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How Can Pet Insurance Help Us Grow Our Veterinary Business?

Posted in Client Service @ Jun 14th 2017 - By Dr Deborah Shores, veterinarian & Guest Blogger for 'Top 10 Pet Insurance'
How Can Pet Insurance Help Us To Grow Our Veterinary Business

Research among pet owners by the North American Pet Health Insurance Association indicated that 50% more would purchase pet health insurance if their veterinary practice actively recommended it.

You know the story.  A new client walks in your doors with a new Christmas puppy.  The puppy may be a purebred Yorkshire terrier or a shelter rescue with big floppy ears and gigantic paws. They’re in to see you and to learn how to best care for their new furry family member.

You and your staff go through the usual….heartworm prevention education, vaccines, deworming and you may have a 'puppy pack' prepared for them to take home-containing pamphlets on housetraining, puppy kindergarten classes, oral hygiene items...but, do you talk about pet insurance?

Most of us will answer no.

Why?

For most veterinarians, pet insurance is an afterthought or completely forgotten.  Many of us have brochures from pet insurance companies gathering dust on the shelves in our exam rooms or waiting rooms.

Even if we have the brochures on display, how many of our clients readily reach for these brochures? Do you even have them sitting out?

Pet insurance can be life-saving, pure and simple.  It can also reduce our stress  – making it easier to focus on helping the pet get well and not on the finances.  

Most of us have not embraced how pet insurance can benefit our bottom line and enhance the care that we give our patients.   It is time to make a change.

What’s in it for me?

As veterinarians, there are many advantages to promoting pet insurance. While we don’t get paid directly by the pet insurance companies, encouraging our clients to pursue pet insurance can be good for our bottom line.  Let’s take a look at how much we can benefit:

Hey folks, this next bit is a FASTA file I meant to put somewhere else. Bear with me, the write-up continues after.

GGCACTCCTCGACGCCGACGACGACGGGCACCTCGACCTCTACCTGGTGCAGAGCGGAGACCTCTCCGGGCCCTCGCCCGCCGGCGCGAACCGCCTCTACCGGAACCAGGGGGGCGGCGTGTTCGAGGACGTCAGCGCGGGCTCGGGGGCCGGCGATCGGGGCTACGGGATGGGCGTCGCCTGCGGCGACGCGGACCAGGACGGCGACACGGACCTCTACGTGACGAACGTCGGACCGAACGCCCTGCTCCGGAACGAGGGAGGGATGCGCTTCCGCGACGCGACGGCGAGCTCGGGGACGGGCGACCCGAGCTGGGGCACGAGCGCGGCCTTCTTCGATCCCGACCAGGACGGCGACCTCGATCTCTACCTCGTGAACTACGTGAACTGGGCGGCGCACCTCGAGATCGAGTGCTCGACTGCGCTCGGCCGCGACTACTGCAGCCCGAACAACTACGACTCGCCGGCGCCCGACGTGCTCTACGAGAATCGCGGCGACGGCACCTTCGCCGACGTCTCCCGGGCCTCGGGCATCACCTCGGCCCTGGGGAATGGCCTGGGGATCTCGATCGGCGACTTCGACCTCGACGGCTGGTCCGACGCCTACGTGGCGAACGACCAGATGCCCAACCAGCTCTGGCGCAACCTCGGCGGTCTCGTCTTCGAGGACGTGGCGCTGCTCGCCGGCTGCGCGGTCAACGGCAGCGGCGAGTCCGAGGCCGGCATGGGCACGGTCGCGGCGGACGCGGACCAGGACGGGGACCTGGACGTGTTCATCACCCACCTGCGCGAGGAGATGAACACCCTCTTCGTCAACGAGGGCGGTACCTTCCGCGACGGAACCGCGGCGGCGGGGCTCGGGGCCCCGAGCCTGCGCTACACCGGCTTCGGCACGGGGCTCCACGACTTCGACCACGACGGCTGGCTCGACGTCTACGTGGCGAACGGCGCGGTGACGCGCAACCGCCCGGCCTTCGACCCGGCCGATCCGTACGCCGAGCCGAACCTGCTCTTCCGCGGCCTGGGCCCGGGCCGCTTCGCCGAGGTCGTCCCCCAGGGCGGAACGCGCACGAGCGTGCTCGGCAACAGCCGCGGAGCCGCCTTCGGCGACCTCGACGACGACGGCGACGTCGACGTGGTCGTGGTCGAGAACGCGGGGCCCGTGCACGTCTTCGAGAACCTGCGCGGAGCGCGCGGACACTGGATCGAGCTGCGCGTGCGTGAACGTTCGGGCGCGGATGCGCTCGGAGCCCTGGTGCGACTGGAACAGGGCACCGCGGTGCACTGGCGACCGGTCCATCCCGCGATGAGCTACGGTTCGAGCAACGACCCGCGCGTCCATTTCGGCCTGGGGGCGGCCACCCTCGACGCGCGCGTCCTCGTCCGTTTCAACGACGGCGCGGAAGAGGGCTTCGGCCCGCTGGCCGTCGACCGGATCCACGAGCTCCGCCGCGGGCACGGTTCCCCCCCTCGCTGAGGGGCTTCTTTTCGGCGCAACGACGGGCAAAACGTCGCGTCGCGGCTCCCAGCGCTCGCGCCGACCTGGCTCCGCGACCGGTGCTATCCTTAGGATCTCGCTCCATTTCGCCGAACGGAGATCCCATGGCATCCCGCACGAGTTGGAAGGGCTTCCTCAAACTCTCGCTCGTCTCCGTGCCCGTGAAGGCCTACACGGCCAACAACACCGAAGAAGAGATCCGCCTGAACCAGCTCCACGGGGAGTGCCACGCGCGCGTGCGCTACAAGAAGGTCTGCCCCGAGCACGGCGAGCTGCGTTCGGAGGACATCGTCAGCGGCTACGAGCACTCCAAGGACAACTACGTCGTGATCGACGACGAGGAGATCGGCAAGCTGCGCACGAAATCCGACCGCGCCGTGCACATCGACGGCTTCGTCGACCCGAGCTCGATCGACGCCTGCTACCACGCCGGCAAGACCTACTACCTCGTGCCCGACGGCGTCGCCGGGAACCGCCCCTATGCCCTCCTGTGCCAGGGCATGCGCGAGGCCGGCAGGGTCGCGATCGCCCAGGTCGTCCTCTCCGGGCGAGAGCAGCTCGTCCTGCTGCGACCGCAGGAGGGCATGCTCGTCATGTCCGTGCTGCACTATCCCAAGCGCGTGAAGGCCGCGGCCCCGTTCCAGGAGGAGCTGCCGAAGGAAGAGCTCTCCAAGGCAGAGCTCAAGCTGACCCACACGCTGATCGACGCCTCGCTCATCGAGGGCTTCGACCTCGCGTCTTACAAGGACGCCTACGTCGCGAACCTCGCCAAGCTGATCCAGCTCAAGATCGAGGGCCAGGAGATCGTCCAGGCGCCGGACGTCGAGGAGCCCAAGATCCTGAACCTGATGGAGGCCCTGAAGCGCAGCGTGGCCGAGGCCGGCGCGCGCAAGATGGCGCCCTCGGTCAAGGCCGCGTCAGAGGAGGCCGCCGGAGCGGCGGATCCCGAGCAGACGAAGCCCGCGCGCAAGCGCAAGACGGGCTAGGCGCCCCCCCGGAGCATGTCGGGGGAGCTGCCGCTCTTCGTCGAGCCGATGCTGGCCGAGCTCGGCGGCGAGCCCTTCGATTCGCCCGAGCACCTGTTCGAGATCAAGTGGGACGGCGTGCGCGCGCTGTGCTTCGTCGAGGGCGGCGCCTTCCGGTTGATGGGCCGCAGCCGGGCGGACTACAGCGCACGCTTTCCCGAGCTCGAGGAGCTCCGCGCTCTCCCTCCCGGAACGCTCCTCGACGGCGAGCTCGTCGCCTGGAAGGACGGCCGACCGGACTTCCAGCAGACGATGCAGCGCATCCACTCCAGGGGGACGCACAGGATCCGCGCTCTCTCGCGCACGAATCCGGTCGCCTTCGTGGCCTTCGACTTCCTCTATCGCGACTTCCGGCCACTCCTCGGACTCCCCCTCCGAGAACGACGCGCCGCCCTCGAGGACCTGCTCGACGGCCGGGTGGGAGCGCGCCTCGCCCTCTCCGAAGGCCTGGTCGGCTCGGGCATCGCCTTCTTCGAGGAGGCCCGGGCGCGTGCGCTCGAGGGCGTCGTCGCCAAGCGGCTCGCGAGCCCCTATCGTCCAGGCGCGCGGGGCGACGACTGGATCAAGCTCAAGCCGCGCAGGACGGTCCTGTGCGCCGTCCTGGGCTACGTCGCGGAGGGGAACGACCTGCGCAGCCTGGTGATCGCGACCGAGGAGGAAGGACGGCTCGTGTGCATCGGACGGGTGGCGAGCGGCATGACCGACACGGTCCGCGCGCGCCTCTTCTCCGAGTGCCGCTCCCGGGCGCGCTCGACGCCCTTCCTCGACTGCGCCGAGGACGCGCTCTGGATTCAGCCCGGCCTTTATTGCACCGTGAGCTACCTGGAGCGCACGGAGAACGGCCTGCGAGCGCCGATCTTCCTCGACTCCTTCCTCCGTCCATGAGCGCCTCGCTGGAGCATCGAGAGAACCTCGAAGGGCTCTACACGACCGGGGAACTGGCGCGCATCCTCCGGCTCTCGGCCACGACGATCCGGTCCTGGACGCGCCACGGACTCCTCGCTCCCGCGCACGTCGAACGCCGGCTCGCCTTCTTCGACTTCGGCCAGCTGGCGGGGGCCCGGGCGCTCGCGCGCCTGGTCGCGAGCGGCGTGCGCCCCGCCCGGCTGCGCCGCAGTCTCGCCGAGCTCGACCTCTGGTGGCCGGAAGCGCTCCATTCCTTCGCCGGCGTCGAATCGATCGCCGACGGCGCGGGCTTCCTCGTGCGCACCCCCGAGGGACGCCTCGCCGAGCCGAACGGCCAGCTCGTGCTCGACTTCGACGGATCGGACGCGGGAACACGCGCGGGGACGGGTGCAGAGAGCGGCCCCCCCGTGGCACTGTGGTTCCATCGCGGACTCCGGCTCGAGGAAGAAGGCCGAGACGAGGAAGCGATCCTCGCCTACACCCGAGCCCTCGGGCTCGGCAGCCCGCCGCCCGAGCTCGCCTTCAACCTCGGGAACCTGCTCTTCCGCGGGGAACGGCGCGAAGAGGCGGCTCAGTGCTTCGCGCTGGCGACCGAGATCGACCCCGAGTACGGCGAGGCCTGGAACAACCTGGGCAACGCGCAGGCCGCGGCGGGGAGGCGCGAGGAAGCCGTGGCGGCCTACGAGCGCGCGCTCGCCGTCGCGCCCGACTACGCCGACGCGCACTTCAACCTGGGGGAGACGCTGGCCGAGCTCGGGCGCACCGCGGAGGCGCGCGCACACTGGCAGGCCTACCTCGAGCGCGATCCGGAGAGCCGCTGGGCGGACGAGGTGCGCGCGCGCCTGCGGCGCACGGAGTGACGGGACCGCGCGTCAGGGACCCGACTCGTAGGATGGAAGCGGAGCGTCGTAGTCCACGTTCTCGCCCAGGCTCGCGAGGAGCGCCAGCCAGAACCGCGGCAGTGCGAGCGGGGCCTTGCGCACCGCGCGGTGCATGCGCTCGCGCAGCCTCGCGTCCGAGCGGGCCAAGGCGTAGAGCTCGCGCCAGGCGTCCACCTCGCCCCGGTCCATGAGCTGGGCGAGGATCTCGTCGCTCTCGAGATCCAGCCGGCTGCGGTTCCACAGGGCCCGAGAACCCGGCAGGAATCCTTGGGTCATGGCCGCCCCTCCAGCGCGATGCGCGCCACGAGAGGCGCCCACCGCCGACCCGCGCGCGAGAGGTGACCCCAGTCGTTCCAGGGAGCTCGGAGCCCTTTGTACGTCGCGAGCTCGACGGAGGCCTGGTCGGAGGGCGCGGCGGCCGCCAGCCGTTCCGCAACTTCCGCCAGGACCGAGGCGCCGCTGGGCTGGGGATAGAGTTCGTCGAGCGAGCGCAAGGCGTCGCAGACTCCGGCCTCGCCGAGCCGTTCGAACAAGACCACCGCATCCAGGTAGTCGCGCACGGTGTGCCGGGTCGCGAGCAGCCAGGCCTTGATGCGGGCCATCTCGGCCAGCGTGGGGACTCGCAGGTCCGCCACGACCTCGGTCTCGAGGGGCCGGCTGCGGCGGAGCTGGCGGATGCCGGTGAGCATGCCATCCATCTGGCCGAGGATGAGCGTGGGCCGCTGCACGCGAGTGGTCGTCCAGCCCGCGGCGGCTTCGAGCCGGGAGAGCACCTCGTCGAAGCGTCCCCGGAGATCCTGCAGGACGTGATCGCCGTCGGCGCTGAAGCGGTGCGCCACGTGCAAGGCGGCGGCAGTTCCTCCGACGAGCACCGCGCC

1. An increase in number of visits

According to the American Veterinary Medicine Association (AVMA), pet owners with insurance had an average of 2.1 visits to the veterinarian per year in comparison to those without insurance visiting about 1.4 times a year.

Easy arithmetic: more visits = more revenue. 

2. Earn more for services per visit

We should always offer our clients the best medical care we can provide, regardless of cost. Lay it all out…the bloodwork costs, the radiology costs, etc.

It is up to the owner to decide what they can or cannot afford. We then guide them to make the best decision for their pet within the confines of their budget.  

Pet parents that have insurance are more likely to say YES to your best medical plan.  This in turn is best for the pet and brings in the most revenue.

The proof is in the pudding. In 2016, the AVMA reported that “for pets with insurance, the mean annual health care expenses paid [by pet owners] were $324 per dog and $264 per cat, compared with $251 and $146, respectively, in expenses paid for pets without insurance.”

3. Practice Our Best Medicine

Every veterinarian has had those hard-luck cases where we have to cut corners to reduce costs.

Sometimes they do just fine while others end in tragedy – there is simply not enough money to diagnose and treat.  Insured clients means less heartache, fewer cut corners and easier conversations about treatment costs.

Meet Izzy

Several years ago, I met a 6-month old Yorkshire terrier named Izzy on an emergency call. She had fallen down the stairs and fractured her humerus. After radiographs and basic care, she was referred to a local surgical specialist. The fracture was surgically repaired and Izzy made a complete recovery.

Lucky for her, her owners had purchased an Accident + Illness policy when she was 10 weeks old, so the waiting period had long past.  Her owner was not concerned much about the cost of Izzy’s care, as he was confident that the pet insurance would cover most if not all of his costs.

It was easy for me to fill out his claim forms and sign them. My reception staff printed copies of his invoices, medical record and all I had to do was sign.  I was happy to do so. I got paid for the services I offered and he got reimbursed for Izzy’s care.  Izzy’s surgery at the specialist was also covered.